by Mary Ann F Daclan

Harboring the feeling that I knew Rizal (his-story) very much, it feels strange to be writing this piece. This is the first time I am confronted with the academic task of writing about the Sociology of Rizal. I have been a Rizal fan since the subject matter about the national hero was introduced in my elementary years. Back then, I read the childhood Rizal stories, and many anecdotes stick to mind like the “munting gamo-gamo” and the “other footwear.” I reflected on the lessons from those stories and tried to apply them in my life.  As a college student, I had to memorize dates and events surrounding Rizal’s life to earn 1.25 grade in History 3 class.  All I ever thought of as I was taught since is that Rizal is a historical figure befitting history classes.

When my professor mentioned about this very first requirement, I was really amazed, although, I like to believe it did not show. Then my amazement doubled up when I came across who wrote about the topic – Dr. Syed Farid Alatas.  I met him in 1996 during the First Asia-Pacific Conference in Sociology at the Philippine Social Science Council building. I was just starting my teaching career then. Too encouraging to young sociology-learners, who may have obviously gawked intently at international paper presenters, he generously gave me his (only copy of) 3-inches thick paper about Ibn Khaldun. But, I never get to read it so I had to start from scratch about Khaldun too.

Upon reading his write-up on Rizal, I kept on nodding my head in agreement to most of Dr. Alatas’ points. Scanning through memory, Rizal has been dubbed to have imbibed professions from A to Z, Anthropologist to Zoologist, but I cannot recall there was Sociologist included on the lengthy list.  As a historical figure, Rizal had done a lot of sociological works during his time, both in writing and in practice.

In writing, Rizal did convey to his fellow Filipinos his logical consciousness about the colonizers’ presence in the country through his novels, poems, essays, and other stories.  His writings were useful guides by underground country revolutionaries, but definitely fuelled anger among the government of colonizers.  In short, his writings made a huge impact to the Philippine society, extending out to Spain and other concerned areas in the world.

In the “Indolence of the Filipino people,” Rizal expressed his sound defense for the Filipino society in general against such wrong accusation.  At that time, Filipinos were subjected to forced labor in building fortresses in exchange of meager wages. Forcing the rightful dwellers to work in their home country, bossing them around, then labeling them lazy, letting them fully take the blame of being causes of the backwardness and poverty looming around the country.  Rizal did awaken the consciousness of many Filipinos through his exposure of what really transpired in society. He was able to transcend to the level of the common people’s understanding of things, making the complex situations the Filipinos were into in simpler manner to decipher.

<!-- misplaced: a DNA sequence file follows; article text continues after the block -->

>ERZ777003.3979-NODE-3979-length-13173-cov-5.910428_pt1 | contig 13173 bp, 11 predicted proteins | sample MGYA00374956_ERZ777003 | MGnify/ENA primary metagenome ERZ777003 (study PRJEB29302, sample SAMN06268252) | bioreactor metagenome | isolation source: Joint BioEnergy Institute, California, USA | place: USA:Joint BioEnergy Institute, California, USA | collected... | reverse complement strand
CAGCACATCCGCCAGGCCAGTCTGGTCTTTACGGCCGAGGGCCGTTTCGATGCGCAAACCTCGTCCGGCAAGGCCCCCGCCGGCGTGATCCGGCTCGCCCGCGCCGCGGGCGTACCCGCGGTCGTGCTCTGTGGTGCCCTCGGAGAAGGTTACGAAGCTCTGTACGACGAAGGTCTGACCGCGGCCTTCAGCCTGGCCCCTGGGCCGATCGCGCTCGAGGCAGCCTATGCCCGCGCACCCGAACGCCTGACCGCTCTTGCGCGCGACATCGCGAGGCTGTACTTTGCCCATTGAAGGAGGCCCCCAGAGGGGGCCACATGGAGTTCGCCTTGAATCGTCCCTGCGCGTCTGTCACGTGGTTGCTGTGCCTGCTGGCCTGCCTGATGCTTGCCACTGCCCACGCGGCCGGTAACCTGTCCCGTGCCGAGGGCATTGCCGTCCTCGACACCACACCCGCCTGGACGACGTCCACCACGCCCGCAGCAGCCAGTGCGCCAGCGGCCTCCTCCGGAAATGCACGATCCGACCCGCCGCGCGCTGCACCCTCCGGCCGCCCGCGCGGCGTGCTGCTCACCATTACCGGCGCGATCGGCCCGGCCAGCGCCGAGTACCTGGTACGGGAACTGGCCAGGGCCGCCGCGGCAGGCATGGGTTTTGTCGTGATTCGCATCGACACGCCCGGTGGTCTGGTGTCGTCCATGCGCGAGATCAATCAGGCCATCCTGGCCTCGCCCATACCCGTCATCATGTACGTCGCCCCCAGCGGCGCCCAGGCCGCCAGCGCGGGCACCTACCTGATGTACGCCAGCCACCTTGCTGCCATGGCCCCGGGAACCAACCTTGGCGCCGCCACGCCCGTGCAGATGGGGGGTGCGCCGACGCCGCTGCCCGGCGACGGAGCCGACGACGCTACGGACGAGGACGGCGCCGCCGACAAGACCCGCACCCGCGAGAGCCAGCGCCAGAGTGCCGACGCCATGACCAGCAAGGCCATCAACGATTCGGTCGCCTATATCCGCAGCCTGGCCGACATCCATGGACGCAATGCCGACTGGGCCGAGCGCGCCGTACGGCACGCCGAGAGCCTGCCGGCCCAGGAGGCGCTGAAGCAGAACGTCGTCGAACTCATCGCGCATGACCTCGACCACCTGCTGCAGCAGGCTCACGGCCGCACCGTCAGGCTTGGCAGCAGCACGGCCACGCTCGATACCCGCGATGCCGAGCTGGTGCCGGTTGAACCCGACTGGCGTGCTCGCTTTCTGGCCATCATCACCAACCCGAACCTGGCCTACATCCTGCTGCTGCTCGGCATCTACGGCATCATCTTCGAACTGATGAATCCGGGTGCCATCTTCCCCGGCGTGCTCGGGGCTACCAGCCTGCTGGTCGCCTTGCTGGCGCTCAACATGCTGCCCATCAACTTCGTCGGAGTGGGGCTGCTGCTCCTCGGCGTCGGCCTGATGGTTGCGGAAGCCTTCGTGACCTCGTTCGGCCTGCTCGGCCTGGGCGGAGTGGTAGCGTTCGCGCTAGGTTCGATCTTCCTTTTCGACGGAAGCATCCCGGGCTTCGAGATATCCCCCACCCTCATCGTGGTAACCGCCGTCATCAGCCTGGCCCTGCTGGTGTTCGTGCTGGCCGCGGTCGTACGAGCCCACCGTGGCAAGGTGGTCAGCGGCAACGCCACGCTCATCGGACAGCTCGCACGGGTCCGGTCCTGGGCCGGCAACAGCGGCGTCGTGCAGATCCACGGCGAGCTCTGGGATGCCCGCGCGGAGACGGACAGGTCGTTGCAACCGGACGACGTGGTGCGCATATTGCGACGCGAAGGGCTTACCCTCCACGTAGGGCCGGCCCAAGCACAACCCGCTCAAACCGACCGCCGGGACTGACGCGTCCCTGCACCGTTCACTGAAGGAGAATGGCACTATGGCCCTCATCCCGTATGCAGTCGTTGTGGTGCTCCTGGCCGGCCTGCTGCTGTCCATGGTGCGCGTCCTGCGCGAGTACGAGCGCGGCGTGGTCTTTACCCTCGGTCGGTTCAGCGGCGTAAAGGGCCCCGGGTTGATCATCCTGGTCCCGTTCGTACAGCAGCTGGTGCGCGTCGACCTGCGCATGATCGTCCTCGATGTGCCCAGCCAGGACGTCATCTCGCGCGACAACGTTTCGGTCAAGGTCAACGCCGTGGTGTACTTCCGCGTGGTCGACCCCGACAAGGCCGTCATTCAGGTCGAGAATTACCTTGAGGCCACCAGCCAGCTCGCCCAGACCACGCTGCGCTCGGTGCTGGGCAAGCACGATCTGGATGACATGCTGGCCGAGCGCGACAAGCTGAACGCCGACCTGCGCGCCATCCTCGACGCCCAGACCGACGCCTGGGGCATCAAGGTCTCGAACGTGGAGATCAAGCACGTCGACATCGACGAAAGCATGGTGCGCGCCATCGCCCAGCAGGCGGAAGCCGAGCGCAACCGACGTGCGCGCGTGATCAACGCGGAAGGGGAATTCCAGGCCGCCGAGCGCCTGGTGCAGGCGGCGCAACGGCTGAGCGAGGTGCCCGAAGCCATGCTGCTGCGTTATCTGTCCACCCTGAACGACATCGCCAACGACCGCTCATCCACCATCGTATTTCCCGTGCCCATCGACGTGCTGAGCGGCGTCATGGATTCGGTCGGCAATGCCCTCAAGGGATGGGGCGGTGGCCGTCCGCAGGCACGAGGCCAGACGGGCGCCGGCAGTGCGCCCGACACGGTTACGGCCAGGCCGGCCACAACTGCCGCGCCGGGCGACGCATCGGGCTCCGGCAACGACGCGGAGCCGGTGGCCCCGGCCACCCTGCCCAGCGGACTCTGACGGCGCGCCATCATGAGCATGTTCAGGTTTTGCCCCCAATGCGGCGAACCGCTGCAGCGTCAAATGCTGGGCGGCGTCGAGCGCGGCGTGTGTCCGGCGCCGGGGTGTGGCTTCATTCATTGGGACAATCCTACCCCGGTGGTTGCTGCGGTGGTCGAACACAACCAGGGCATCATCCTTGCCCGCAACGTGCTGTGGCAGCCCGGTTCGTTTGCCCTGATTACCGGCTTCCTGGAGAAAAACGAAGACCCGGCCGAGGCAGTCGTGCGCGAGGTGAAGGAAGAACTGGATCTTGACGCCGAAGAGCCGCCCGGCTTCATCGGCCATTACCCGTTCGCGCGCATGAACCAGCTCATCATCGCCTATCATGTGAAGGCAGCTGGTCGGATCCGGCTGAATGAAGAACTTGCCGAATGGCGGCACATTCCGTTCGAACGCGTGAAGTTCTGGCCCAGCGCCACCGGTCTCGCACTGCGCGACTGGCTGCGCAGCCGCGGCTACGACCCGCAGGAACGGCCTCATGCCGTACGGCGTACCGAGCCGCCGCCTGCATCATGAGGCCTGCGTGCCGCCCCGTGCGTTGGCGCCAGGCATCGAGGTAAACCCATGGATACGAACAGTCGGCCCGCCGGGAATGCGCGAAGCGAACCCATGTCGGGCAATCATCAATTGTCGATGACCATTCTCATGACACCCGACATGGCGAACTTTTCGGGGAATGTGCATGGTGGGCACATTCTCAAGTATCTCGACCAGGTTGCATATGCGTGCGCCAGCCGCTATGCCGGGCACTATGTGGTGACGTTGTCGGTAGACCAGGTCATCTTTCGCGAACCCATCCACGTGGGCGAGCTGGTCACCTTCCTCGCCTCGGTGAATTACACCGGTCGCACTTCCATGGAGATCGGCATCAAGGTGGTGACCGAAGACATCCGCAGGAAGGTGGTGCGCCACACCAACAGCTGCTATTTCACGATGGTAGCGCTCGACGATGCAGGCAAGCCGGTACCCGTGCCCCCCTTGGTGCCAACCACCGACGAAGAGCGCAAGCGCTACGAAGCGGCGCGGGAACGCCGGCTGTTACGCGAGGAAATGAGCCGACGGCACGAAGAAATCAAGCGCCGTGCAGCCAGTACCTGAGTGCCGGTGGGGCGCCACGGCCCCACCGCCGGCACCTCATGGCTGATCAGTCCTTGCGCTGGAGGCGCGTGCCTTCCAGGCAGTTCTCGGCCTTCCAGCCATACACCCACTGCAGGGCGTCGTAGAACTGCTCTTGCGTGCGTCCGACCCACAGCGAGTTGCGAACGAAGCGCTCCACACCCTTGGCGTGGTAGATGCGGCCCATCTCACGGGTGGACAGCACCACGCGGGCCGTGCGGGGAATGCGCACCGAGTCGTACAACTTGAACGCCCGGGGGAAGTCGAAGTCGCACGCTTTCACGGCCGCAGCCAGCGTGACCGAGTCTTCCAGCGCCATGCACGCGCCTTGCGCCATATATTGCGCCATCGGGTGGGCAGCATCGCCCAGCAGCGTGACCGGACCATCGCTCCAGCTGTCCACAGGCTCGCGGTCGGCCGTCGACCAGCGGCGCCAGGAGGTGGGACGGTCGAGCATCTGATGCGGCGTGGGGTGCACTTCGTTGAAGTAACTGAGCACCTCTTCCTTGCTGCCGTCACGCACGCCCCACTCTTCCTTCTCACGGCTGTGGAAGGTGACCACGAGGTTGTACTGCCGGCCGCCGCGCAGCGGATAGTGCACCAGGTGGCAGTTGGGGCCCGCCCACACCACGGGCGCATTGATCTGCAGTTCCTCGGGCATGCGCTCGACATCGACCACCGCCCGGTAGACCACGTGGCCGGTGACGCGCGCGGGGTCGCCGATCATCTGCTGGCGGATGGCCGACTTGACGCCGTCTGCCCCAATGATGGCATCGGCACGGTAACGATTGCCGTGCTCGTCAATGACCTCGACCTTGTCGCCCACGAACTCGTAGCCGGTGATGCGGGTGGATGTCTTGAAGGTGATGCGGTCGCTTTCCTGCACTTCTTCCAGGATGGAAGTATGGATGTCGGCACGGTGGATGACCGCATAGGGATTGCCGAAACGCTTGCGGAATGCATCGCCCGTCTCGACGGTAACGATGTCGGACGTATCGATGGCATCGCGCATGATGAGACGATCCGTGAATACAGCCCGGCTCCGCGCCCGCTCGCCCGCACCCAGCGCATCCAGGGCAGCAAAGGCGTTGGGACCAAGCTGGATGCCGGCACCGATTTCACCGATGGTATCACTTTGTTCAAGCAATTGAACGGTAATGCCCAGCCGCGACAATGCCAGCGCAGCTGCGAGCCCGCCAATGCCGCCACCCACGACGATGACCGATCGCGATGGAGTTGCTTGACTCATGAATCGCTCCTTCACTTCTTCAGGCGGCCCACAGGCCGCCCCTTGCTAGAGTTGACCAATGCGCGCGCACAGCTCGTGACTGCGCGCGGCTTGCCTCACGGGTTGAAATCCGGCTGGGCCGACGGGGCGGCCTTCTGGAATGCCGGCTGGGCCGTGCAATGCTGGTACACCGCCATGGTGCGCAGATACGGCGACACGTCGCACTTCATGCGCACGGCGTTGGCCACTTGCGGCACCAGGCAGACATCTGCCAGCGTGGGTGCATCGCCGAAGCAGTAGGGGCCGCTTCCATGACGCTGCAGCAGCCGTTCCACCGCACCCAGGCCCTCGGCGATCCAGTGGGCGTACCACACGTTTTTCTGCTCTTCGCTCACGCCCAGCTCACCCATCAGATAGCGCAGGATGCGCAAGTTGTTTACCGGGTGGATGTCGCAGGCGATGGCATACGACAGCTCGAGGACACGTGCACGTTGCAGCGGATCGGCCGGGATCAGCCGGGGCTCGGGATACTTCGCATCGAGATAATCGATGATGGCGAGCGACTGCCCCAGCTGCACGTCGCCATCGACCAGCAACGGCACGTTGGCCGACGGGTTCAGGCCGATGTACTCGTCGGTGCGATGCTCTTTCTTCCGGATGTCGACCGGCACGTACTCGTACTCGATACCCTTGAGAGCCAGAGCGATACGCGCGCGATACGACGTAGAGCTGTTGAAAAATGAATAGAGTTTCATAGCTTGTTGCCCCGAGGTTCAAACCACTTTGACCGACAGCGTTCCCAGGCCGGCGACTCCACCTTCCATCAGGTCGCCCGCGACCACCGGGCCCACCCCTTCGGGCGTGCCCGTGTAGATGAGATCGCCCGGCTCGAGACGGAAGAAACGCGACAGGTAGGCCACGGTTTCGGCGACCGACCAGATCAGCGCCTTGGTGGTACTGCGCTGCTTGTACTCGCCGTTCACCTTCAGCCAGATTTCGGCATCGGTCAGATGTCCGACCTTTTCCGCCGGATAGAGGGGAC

In practice, Rizal did organize people in rural Dapitan, when he was exiled in Mindanao, to make irrigation to water the plants. He was noted for this as agriculturist, but this actuation was in fact sociology in action.  He taught people how to plant to yield more harvest.  His concern was not just for few individuals, but involving society in general.  His genius was generously shared to those who may have lacked it at that time.  He just did not write his thoughts about something; he acted on some thoughts needed to be done.  These days, this is what we call advocacy or action research or participatory research.

In wonder at first, but the realization that Rizal is also a sociologist by some of his multitudes of achievements and writings already sets in.

Viva Rizal! Mabuhay ang Filipino! God bless Philippines!

Posted on August 5, 2015, in Society Matters. Bookmark the permalink. Leave a comment.

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